Antonov is marking the 30th anniversary of the maiden flight of its unique An-225, as it prepares to surrender – possibly – its title of the world’s largest aircraft to another six-engined giant.
For three decades the ‘Mriya’ – the Ukrainian word for ‘vision’ or ‘dream’ – has reigned undisputed, setting several world records.
The An-225 was developed from the four-engined An-124, modified with a stretched fuselage, broader 88.4m wingspan and six Ivchenko-Progress D-18 turbofans capable of delivering over 136t of thrust.
It also featured a characteristic twin vertical fin to provide stability and greater rudder authority during the key operations for which the aircraft was designed – the ‘piggy-back’ transport of outsize payloads up to 250t, notably the Soviet Union’s Energia launch vehicle and Buran space shuttle orbiter.
Flight International reported the roll-out of the An-225 at Kiev in its final issue of 1988, by which time the aircraft had conducted its first flight having lifted off on 21 December.
Full details of the aircraft remained sketchy – the magazine relied photographs of a model to estimate the size of the undercarriage. The An-225 has 32 wheels including 14 on each main-gear assembly.
Like the An-124, the An-225 is loaded through a nose visor, lowering itself for ease of access through a process which Antonov calls the “tantsi slona”, the Ukrainian phrase for “elephant’s dance”.
Development of the aircraft took only three-and-a-half years, according to Antonov and, in its early stages of operation, the An-225 made appearances at the Paris and Farnborough air shows.
Although the An-225’s maiden flight came seven weeks after the first, and only, flight of the Buran orbiter, the aircraft nevertheless demonstrated its ability to transport the shuttle with a flight on 3 May 1989.
Collapse of the Soviet Union, almost exactly three years after the first flight, and abandonment of the Buran shuttle programme left the future of the An-225 uncertain.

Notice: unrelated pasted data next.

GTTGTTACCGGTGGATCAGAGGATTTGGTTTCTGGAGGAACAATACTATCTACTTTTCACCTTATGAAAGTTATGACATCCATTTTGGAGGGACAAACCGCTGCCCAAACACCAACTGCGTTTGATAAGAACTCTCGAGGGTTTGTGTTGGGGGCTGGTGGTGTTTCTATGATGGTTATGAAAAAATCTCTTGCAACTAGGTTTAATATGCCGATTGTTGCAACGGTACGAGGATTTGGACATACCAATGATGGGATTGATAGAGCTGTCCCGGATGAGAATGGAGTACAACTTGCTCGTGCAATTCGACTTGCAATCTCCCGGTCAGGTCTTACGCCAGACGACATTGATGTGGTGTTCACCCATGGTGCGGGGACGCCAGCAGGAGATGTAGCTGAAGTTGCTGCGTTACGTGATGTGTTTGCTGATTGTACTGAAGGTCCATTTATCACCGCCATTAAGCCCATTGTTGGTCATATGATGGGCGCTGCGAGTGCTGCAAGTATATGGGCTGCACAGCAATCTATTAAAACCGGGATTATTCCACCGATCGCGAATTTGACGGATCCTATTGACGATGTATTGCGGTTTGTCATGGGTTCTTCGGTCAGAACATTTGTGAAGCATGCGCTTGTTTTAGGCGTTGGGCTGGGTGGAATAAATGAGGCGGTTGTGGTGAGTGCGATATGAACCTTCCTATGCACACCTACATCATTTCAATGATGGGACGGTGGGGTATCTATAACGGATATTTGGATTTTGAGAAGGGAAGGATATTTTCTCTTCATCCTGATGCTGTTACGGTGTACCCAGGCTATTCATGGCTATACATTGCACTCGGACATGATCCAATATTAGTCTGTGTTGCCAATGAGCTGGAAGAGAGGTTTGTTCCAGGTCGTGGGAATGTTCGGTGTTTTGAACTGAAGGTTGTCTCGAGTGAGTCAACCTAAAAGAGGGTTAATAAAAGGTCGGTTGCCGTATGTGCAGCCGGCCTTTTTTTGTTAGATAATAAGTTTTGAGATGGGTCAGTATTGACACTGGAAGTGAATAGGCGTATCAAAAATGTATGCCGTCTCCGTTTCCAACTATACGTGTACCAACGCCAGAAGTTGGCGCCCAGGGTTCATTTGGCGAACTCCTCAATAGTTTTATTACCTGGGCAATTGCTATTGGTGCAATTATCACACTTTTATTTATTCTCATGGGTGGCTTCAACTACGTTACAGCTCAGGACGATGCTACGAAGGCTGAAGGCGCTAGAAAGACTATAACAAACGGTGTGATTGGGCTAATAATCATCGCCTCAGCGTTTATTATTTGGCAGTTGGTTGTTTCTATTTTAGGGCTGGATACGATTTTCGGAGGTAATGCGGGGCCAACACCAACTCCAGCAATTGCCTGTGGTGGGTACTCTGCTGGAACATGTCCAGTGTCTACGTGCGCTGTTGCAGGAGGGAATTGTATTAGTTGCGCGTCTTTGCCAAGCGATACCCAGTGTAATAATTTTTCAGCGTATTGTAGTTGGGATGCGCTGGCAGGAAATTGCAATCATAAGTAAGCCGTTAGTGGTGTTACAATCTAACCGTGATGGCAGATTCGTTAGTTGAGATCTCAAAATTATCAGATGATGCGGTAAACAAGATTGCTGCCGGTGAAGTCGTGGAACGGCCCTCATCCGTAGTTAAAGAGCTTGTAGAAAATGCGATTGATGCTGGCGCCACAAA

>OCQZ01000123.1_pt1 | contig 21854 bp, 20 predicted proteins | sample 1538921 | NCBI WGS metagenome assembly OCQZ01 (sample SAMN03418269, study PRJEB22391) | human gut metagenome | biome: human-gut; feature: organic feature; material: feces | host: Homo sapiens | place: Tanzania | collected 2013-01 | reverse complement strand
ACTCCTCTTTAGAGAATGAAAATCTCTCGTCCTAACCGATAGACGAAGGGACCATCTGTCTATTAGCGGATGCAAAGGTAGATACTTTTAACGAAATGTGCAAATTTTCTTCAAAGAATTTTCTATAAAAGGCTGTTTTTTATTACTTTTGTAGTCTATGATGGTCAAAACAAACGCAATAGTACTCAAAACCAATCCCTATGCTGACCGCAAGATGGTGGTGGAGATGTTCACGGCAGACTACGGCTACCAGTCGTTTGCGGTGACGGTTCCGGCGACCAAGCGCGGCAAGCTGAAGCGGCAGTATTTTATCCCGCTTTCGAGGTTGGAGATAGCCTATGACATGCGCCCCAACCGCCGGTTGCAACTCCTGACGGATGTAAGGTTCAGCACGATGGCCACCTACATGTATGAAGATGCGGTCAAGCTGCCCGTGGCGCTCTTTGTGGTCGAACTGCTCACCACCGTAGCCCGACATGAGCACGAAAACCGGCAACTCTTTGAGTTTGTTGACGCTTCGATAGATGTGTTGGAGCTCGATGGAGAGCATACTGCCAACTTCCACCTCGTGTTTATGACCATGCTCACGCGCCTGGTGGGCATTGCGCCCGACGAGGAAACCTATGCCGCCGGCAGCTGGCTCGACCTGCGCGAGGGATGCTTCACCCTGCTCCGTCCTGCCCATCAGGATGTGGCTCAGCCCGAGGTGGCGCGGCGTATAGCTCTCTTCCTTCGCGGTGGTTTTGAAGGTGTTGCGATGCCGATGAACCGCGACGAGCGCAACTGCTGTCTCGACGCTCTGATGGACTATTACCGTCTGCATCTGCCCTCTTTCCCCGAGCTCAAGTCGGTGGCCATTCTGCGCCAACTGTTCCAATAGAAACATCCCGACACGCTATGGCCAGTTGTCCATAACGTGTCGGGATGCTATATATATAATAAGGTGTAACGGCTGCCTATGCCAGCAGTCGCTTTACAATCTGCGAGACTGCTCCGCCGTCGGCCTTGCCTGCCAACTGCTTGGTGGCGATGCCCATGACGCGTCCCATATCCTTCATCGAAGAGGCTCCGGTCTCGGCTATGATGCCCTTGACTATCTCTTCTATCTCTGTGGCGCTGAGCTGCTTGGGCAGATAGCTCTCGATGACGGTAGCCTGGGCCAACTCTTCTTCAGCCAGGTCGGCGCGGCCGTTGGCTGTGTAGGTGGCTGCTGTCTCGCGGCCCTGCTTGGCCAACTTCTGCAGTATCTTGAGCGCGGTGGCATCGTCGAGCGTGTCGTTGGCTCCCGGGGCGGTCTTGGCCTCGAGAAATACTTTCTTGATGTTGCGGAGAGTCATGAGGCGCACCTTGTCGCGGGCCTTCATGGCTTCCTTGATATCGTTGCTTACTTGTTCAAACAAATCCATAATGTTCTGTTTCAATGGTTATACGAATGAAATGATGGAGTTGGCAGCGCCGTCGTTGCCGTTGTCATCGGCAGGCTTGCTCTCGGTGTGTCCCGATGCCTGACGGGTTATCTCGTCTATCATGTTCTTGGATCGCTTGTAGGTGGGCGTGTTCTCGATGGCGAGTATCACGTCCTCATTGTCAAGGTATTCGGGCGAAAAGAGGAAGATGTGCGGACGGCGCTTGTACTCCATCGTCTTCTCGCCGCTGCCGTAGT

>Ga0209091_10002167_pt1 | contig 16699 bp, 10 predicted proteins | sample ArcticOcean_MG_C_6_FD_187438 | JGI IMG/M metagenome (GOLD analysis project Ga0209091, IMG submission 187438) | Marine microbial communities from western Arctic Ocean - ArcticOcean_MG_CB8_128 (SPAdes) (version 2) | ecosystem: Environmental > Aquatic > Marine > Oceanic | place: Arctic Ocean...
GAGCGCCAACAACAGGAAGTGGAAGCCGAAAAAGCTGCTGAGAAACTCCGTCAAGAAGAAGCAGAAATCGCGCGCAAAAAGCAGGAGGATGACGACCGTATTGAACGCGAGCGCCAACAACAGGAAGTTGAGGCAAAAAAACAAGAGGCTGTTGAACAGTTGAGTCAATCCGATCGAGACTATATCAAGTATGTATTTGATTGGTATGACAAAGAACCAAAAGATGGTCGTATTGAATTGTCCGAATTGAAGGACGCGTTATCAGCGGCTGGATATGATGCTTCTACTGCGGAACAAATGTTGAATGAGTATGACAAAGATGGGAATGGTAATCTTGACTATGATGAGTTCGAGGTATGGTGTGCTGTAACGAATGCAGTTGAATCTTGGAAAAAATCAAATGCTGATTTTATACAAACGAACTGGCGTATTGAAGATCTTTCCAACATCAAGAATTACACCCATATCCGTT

The sole aircraft was parked in 1994 and assembly of a second airframe was halted, the incomplete fuselage still mothballed at an Antonov facility in Kiev. While Antonov has previously indicated intentions to finish the second An-225, progress to this end has been virtually non-existent.
But the original An-225 (UR-82060) was given the opportunity to enter commercial service, following a seven-year refurbishment programme which led to restoration of flight testing at Kiev on 7 May 2001 and certification by the Russian Interstate Aviation Committee two weeks later on 23 May.
Antonov Airlines, the operator of the jet, claims that a single flight set 214 and 124 world records on 11 September 2001 when it transported a 253.8t cargo to an altitude of 10,570m (34,700ft). The aircraft has a maximum take-off weight of 640t.
Only two aircraft have exceeded the An-225’s wingspan. The Hughes H-4 Hercules, which briefly became airborne during its only flight in 1947, and the newly-developed twin-fuselage Stratolaunch, yet to fly, which has a 117m span and is also intended as a transport for space vehicles.
But while Stratolaunch is fitted with six Pratt & Whitney PW4000 engines, and its developer describes it as the world’s largest aircraft, it will be shorter than the An-225 and have a lower payload capacity at 227t – which means, in the giant aircraft stakes, the Ukrainian ‘dream’ lives on.